The thing with juju is that its sometimes the best non-scientific explanation for an illiterate person. If they are trying to do juju on someone and kill them, and then the “victim” contracts tuberculosis and dies, how are you going to explain the germ theory of infection to them? “The man died because of small animals – so small you can’t see them – went into his lungs.” How ridiculous does that sound to the average illiterate villager? They will insist that he died of juju. And in their reality, its very much a reasonable explanation.

Juju persists because of a lack of education. It’s a harsh way of putting it, but “superstitious beliefs” are now in a large part associated with the ‘Northerners’ in Ghana because they are seen as less civilized and developed; especially by the more affluent Southerners. In reality, the rampant poverty here, coupled with illiteracy and lack of infrastructure connecting them to other realities outside of their own, keeps juju alive. Its also a vital part of what in Ghana is called “ATR” or ‘African Traditional Religion’, which many a time seamlessly incorporates itself with local Christian and Islamic beliefs. And I always struggle with that fine line between what is my own disbelief in something, and when does it become a cultural judgement? Anyway, as far as I’m concerned, I don’t believe things that don’t have scientific proof, and juju is just one on a long list of those things.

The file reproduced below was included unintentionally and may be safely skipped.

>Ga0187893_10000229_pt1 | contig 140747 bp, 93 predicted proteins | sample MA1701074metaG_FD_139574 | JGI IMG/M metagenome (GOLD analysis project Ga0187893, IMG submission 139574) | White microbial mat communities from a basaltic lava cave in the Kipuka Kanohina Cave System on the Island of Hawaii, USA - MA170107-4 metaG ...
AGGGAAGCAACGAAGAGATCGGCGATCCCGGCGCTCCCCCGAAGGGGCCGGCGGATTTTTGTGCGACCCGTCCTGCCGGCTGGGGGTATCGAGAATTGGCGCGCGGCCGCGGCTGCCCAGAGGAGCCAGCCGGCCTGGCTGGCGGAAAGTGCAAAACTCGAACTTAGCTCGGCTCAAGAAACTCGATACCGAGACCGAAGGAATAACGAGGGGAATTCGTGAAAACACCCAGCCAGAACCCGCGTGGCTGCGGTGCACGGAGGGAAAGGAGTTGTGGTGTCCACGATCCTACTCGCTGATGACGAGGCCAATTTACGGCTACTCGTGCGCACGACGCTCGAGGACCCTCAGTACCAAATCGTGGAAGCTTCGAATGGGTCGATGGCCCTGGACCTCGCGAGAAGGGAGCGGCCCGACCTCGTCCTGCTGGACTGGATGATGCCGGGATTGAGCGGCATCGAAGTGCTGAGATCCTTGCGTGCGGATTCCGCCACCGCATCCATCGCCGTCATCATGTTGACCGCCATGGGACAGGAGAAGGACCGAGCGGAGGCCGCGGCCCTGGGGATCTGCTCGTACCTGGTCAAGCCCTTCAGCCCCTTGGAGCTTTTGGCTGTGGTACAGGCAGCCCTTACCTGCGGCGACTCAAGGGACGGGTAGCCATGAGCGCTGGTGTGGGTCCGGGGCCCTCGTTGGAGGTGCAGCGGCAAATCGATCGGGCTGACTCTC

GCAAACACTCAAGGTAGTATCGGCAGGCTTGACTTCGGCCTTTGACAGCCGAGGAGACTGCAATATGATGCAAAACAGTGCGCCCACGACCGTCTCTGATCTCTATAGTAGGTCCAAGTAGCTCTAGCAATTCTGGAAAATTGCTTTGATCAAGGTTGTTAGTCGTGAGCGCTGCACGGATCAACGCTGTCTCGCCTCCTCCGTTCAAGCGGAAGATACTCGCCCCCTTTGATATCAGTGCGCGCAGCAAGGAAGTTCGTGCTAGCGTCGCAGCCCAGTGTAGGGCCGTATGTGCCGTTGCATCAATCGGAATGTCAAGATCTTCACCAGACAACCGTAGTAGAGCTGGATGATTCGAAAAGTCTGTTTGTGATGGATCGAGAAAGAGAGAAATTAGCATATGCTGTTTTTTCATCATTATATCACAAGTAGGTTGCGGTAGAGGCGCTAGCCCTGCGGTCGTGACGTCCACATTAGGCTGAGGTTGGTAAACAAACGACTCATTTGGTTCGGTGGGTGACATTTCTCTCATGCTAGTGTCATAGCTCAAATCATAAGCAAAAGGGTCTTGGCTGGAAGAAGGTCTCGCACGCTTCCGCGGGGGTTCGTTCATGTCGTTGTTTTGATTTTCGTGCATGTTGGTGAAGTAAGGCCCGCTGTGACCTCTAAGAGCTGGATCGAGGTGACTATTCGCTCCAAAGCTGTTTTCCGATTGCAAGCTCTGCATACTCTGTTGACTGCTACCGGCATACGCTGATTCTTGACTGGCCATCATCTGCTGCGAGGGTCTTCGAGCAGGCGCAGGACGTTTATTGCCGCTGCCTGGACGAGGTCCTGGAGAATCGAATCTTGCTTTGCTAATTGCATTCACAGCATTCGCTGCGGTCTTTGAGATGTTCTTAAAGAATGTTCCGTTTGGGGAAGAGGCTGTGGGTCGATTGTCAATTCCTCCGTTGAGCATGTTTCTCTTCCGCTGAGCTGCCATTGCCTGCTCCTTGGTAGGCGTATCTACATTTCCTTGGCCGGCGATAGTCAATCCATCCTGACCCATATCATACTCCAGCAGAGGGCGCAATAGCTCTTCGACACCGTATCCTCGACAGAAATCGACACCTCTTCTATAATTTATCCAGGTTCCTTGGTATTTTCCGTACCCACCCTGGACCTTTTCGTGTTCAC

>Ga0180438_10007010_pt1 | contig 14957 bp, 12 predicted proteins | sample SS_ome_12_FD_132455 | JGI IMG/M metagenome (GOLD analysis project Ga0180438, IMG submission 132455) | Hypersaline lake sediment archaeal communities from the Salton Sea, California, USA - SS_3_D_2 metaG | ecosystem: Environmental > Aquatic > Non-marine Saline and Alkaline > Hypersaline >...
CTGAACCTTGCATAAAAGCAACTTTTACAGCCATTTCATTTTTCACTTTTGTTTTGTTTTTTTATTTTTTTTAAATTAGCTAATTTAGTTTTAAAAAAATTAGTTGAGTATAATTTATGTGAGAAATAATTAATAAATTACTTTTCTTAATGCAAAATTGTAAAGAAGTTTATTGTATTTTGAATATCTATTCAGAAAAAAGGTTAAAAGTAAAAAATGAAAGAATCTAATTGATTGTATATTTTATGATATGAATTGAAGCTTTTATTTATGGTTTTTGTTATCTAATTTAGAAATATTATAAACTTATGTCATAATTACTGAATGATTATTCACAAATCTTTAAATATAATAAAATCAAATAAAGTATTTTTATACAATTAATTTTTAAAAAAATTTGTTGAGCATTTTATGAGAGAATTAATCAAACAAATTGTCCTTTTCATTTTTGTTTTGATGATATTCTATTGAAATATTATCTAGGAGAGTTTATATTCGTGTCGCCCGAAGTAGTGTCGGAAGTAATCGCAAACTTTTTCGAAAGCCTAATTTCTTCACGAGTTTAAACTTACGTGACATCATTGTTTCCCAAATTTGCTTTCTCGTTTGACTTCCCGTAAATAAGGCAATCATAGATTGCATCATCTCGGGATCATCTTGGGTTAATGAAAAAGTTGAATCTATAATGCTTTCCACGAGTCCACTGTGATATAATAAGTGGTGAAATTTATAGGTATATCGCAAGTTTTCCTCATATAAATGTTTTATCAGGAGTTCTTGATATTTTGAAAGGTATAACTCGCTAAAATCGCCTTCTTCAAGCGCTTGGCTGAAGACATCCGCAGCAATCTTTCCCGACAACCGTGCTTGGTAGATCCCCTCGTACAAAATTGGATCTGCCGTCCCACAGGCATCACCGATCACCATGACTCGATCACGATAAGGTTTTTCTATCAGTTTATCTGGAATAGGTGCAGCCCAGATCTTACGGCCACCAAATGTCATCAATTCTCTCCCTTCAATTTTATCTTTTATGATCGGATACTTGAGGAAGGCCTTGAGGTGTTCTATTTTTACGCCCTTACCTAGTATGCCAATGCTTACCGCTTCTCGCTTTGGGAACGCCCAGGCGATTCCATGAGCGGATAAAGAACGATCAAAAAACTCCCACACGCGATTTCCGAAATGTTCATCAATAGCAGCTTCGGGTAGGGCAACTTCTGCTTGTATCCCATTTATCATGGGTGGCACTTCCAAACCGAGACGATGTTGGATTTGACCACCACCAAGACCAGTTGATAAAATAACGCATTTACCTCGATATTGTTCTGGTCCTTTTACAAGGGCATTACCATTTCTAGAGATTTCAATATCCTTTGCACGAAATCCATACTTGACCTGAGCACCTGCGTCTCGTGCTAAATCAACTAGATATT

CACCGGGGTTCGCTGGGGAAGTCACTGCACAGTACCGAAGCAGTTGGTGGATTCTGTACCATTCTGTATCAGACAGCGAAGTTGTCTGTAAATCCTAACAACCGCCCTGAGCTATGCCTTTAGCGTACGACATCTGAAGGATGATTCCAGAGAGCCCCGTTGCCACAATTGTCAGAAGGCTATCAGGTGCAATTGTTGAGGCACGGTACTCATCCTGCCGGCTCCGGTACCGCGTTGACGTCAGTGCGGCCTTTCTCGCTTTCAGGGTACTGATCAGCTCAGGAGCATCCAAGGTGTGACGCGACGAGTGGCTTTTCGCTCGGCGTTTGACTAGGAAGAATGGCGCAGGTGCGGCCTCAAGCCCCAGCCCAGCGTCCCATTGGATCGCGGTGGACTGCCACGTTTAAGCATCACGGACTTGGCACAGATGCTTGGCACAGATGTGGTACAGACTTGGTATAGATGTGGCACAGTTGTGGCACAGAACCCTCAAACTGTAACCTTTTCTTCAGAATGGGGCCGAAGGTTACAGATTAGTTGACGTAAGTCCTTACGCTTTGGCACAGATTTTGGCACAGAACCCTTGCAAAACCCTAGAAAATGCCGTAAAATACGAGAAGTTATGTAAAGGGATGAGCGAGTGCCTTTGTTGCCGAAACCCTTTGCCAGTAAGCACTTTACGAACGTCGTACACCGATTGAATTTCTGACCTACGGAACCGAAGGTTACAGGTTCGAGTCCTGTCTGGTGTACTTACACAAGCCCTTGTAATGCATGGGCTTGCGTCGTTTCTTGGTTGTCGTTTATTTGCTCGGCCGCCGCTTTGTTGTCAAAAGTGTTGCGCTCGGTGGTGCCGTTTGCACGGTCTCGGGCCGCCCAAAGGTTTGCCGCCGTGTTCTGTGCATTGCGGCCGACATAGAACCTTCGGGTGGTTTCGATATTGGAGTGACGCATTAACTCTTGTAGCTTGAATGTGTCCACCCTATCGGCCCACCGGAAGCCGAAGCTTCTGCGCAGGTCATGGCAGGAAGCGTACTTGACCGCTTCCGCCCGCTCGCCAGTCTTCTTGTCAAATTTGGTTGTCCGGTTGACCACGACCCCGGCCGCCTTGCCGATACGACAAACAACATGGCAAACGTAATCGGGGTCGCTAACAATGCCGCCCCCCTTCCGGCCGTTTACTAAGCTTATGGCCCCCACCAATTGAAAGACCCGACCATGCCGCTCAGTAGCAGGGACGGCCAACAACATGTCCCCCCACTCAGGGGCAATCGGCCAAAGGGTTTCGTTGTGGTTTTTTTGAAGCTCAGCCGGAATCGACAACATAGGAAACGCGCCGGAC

Then there are the points where juju, usually ignored by most volunteers in the country, clashes with the work they are trying to do. The best example of this is “AIDS is juju”. It is not even the foreign volunteers (who are ever vigilant about cultural sensitivity) that this really disarms – it’s the local volunteers and NGO workers. I was talking to a man complaining in frustration about this idea, now confined to small villages, but very much alive. I mean, culture is vital, but if it hinders a group’s progress so much, it too must be subject to change. The man I was speaking to, a reproductive health worker, talked about how most of the time they tried to educate the people about the true causes of AIDS: but some workers had taken a radical approach. They ‘marketed’ the condom as a ‘fetish’ or ‘medicine’ against the AIDS juju. Not my favourite solution (though innovative) considering its not really sustainable, and its long term results may be good, or sketchy.

Its now however been two days since I’ve been eating (and my sisters too) the ‘juju bread’ and I’m still alive and kicking. Maybe the Canadian juju is stronger than they thought ! ;)


At 10:51 a.m., Blogger Кирилл Рыбаков said...